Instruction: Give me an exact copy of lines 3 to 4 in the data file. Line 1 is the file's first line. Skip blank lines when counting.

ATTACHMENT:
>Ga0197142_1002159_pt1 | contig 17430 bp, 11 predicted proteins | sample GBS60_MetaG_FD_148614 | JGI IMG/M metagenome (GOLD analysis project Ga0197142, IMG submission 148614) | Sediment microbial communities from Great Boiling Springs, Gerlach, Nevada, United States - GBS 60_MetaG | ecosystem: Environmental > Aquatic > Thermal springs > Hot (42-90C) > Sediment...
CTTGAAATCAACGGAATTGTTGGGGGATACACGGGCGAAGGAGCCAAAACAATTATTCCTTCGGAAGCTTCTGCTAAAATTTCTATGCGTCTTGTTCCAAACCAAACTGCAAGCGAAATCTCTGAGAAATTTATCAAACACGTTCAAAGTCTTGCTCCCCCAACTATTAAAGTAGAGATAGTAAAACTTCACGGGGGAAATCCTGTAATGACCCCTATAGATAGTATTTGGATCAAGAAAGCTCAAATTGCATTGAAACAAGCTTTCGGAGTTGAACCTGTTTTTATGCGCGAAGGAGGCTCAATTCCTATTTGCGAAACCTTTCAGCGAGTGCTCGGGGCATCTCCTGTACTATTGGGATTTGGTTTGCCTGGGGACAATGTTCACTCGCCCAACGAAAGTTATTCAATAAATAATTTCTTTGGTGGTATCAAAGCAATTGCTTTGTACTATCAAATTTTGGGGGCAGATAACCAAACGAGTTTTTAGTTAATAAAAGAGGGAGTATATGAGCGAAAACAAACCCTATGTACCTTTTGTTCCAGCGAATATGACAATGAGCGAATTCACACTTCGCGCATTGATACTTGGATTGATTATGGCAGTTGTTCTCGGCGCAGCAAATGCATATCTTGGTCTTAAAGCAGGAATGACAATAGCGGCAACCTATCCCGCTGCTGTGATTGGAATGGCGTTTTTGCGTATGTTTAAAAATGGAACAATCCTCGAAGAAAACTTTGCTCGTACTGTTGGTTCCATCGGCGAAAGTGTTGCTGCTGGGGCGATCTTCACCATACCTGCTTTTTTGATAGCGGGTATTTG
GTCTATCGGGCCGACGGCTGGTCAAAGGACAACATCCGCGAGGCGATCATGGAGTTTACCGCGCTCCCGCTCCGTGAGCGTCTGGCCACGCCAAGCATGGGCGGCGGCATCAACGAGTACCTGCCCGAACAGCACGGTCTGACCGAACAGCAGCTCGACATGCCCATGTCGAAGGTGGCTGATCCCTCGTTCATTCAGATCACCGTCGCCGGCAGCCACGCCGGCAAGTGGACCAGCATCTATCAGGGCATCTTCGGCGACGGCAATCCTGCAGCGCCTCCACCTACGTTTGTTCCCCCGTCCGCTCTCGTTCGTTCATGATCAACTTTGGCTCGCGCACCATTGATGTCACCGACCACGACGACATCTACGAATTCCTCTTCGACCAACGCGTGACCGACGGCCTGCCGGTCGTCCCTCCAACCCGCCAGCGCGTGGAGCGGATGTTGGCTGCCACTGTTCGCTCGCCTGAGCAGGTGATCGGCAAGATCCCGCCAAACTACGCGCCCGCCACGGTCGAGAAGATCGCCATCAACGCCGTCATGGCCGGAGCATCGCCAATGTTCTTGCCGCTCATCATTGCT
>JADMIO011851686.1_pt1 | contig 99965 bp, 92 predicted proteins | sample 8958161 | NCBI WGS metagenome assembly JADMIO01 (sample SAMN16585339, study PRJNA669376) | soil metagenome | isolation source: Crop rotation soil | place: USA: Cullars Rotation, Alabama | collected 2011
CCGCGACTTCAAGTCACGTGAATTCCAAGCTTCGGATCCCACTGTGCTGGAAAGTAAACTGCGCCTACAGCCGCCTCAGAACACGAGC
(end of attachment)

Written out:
GTCTATCGGGCCGACGGCTGGTCAAAGGACAACATCCGCGAGGCGATCATGGAGTTTACCGCGCTCCCGCTCCGTGAGCGTCTGGCCACGCCAAGCATGGGCGGCGGCATCAACGAGTACCTGCCCGAACAGCACGGTCTGACCGAACAGCAGCTCGACATGCCCATGTCGAAGGTGGCTGATCCCTCGTTCATTCAGATCACCGTCGCCGGCAGCCACGCCGGCAAGTGGACCAGCATCTATCAGGGCATCTTCGGCGACGGCAATCCTGCAGCGCCTCCACCTACGTTTGTTCCCCCGTCCGCTCTCGTTCGTTCATGATCAACTTTGGCTCGCGCACCATTGATGTCACCGACCACGACGACATCTACGAATTCCTCTTCGACCAACGCGTGACCGACGGCCTGCCGGTCGTCCCTCCAACCCGCCAGCGCGTGGAGCGGATGTTGGCTGCCACTGTTCGCTCGCCTGAGCAGGTGATCGGCAAGATCCCGCCAAACTACGCGCCCGCCACGGTCGAGAAGATCGCCATCAACGCCGTCATGGCCGGAGCATCGCCAATGTTCTTGCCGCTCATCATTGCT
>JADMIO011851686.1_pt1 | contig 99965 bp, 92 predicted proteins | sample 8958161 | NCBI WGS metagenome assembly JADMIO01 (sample SAMN16585339, study PRJNA669376) | soil metagenome | isolation source: Crop rotation soil | place: USA: Cullars Rotation, Alabama | collected 2011